Acceptance Through Patience: Tao Te Ching by Lao-Tzu - Reflection on governmental philosophy

Essay by madradlindseyCollege, UndergraduateA+, October 2006

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The Tao-te Ching is the second most translated literary work, just behind the Bible. Although it was written more than 2,600 years ago, the lifestyle Lau-tzu advocates is still applicable today. When properly planned and thought out a modern American could live in a Taoist way if they were committed to do so, and many could greatly benefit from the influence of Lau-tzu's principles in their lives. In the Tao-te Ching, Lao-tzu emphasizes that good leadership involves having enough patience to wait for natural patterns of life to complete their cycles, and trusting that out of those cycles balance will emerge. I see how applying elements of Lau-tzu's teachings in my life results in less stress and a greater confidence in nature's method.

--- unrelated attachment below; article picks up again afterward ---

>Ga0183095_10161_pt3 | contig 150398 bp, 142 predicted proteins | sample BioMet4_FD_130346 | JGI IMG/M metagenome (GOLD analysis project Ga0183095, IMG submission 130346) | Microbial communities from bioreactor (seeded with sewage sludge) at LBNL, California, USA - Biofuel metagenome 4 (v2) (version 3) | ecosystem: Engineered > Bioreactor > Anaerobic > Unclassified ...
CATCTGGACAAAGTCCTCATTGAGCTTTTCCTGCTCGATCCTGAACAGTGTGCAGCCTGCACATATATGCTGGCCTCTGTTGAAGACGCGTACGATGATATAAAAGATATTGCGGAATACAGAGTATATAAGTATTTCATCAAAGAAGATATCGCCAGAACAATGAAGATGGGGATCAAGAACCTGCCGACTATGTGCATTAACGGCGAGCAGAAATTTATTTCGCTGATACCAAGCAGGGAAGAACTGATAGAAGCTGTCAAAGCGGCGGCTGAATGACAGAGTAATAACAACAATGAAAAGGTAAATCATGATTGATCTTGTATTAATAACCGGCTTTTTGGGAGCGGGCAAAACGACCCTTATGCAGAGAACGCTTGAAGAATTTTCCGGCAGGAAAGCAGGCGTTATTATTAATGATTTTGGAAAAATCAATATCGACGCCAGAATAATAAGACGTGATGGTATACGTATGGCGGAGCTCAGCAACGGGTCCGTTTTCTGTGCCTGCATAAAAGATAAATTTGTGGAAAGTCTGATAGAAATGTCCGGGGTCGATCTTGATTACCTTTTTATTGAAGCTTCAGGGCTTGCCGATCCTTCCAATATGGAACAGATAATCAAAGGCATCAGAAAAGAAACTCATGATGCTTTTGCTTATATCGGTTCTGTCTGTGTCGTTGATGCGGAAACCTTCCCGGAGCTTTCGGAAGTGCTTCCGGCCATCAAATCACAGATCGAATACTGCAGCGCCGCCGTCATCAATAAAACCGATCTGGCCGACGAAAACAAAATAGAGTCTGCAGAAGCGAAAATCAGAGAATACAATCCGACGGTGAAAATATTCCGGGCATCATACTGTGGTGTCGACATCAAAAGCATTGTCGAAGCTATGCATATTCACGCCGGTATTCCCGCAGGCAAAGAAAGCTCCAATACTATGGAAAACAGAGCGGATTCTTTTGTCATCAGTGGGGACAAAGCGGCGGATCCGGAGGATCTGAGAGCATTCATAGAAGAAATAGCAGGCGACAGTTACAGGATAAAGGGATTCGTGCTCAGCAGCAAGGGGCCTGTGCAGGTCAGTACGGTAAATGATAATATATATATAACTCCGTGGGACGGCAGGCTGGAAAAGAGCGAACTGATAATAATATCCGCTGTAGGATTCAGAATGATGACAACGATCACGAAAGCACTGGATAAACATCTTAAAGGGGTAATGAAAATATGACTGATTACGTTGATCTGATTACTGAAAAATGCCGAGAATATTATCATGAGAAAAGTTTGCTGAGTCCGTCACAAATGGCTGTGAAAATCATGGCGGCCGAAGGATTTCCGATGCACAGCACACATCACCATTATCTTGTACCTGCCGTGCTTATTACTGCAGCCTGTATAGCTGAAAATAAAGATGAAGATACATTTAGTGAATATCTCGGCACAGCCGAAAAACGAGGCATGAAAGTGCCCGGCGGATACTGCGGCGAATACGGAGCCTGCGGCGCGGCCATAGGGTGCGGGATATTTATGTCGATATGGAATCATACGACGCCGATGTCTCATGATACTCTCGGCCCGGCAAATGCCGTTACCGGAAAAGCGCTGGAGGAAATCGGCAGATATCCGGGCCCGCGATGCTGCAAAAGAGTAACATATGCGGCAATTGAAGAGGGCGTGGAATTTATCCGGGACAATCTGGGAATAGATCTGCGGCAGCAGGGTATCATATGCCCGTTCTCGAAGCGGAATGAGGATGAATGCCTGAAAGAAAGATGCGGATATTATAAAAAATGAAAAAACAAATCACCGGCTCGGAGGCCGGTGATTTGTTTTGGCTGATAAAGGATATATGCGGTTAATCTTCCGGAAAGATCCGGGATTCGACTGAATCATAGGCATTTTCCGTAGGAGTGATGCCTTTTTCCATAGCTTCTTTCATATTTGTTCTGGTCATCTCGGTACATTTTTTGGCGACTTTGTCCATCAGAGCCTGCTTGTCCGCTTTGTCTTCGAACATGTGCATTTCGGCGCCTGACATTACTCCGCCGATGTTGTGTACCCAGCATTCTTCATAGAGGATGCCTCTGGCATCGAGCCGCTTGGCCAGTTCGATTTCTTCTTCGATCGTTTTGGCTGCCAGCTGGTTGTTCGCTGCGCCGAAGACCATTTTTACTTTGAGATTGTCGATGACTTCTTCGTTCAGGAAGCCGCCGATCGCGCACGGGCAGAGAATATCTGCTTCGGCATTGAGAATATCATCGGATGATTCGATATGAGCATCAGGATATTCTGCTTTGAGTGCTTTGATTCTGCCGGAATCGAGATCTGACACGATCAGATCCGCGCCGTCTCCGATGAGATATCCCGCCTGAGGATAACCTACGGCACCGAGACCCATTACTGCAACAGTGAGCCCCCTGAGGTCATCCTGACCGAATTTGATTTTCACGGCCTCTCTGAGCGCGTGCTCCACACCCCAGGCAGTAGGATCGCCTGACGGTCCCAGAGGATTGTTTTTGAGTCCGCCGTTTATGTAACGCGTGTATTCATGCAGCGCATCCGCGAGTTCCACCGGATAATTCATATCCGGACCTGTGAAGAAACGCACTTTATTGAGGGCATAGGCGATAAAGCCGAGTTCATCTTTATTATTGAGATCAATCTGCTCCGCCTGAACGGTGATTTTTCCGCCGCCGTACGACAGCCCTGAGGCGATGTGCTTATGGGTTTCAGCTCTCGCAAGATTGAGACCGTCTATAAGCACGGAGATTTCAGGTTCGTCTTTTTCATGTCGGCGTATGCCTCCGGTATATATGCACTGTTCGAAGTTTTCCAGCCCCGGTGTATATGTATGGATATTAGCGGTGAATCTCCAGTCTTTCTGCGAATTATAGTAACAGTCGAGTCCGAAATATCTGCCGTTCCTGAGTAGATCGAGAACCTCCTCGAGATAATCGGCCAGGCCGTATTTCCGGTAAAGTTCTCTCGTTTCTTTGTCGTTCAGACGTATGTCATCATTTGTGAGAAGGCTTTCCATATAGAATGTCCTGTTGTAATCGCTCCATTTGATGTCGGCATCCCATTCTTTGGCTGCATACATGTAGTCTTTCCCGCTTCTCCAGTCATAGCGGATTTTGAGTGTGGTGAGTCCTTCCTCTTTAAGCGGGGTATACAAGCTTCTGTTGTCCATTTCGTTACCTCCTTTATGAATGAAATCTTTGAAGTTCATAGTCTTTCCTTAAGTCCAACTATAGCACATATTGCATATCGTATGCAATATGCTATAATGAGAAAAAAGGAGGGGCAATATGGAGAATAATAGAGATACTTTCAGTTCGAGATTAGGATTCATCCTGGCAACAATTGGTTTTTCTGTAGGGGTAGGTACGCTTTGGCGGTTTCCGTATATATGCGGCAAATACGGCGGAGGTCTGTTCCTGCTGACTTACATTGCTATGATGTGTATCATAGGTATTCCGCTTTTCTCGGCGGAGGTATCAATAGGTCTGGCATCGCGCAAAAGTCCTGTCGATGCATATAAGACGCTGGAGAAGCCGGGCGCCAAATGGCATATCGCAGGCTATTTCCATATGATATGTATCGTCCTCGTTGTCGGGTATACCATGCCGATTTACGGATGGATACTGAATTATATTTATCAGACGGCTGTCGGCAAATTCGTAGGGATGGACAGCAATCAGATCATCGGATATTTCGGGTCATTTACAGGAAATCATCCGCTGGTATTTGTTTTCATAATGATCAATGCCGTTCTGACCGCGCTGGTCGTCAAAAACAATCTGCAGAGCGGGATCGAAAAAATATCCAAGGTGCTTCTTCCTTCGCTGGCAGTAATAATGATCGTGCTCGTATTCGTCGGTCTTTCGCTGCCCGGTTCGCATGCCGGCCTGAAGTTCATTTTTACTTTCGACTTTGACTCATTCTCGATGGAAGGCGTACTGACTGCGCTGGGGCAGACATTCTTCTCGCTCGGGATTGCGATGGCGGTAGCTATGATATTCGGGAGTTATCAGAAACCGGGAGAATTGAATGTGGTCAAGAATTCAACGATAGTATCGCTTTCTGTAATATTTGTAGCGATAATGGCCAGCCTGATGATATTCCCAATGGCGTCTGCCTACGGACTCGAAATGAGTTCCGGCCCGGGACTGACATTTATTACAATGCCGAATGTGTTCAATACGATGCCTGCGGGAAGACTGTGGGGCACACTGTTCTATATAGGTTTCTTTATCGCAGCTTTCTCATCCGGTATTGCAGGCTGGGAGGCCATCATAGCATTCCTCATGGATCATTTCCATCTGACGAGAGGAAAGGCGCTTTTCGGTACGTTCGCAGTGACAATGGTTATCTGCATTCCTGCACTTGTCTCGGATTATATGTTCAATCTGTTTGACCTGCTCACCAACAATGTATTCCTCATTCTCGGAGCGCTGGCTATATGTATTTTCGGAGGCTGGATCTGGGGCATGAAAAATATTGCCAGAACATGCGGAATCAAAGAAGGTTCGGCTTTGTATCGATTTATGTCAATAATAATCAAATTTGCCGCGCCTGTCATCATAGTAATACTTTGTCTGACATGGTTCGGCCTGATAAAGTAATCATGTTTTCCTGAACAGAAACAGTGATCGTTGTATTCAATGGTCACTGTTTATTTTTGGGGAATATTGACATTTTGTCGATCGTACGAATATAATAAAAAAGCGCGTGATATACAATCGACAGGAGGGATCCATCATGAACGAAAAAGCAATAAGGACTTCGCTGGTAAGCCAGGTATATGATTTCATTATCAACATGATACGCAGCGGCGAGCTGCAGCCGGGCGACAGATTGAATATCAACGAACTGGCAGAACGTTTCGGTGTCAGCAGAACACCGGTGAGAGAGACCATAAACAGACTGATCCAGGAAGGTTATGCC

Patience is one of the hardest skills to master when young. It seems around every turn there is a line to wait in, someone lagging behind, or a parent stuck doing something time-consuming.

After entering adulthood it becomes easy to wait for the simple things, but waiting for some things remains out of reach for many. Our modern society encourages action for achievement, but in verse 57 of The Tao-te Ching, Lau-tzu teaches us that in everything there is an assured balance and if given enough time everything will find its own resolution.

"If you want to be a great leader,

You must learn to follow the Tao.

Stop trying to control.

Let go of fixed plans and concepts,

And the world will govern itself."

In this verse, "the world" includes not only the earth but those people who live on the planet. Many conflicts would find resolution without the meddling of outside groups. In most cases, it is inappropriate for external nations and leaders to interfere with matters of another country or organization; however...